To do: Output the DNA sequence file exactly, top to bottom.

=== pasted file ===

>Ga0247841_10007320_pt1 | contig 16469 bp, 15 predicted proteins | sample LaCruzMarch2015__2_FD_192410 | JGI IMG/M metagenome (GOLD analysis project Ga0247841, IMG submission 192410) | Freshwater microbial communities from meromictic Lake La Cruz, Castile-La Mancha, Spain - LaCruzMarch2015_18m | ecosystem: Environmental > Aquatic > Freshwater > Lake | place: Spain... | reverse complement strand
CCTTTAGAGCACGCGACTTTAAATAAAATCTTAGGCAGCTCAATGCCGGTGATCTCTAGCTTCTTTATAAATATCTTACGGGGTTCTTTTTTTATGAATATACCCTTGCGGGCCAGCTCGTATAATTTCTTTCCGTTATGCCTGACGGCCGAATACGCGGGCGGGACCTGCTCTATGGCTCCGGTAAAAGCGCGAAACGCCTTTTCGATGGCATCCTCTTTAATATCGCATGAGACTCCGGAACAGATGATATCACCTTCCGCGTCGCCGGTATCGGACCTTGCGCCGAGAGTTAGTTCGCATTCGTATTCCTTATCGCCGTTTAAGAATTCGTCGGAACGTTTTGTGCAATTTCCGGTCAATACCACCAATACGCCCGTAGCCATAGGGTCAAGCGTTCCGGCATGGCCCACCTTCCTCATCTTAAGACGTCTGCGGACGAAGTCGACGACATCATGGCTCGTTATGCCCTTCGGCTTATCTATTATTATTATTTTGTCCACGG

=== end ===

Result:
>Ga0247841_10007320_pt1 | contig 16469 bp, 15 predicted proteins | sample LaCruzMarch2015__2_FD_192410 | JGI IMG/M metagenome (GOLD analysis project Ga0247841, IMG submission 192410) | Freshwater microbial communities from meromictic Lake La Cruz, Castile-La Mancha, Spain - LaCruzMarch2015_18m | ecosystem: Environmental > Aquatic > Freshwater > Lake | place: Spain... | reverse complement strand
CCTTTAGAGCACGCGACTTTAAATAAAATCTTAGGCAGCTCAATGCCGGTGATCTCTAGCTTCTTTATAAATATCTTACGGGGTTCTTTTTTTATGAATATACCCTTGCGGGCCAGCTCGTATAATTTCTTTCCGTTATGCCTGACGGCCGAATACGCGGGCGGGACCTGCTCTATGGCTCCGGTAAAAGCGCGAAACGCCTTTTCGATGGCATCCTCTTTAATATCGCATGAGACTCCGGAACAGATGATATCACCTTCCGCGTCGCCGGTATCGGACCTTGCGCCGAGAGTTAGTTCGCATTCGTATTCCTTATCGCCGTTTAAGAATTCGTCGGAACGTTTTGTGCAATTTCCGGTCAATACCACCAATACGCCCGTAGCCATAGGGTCAAGCGTTCCGGCATGGCCCACCTTCCTCATCTTAAGACGTCTGCGGACGAAGTCGACGACATCATGGCTCGTTATGCCCTTCGGCTTATCTATTATTATTATTTTGTCCACGG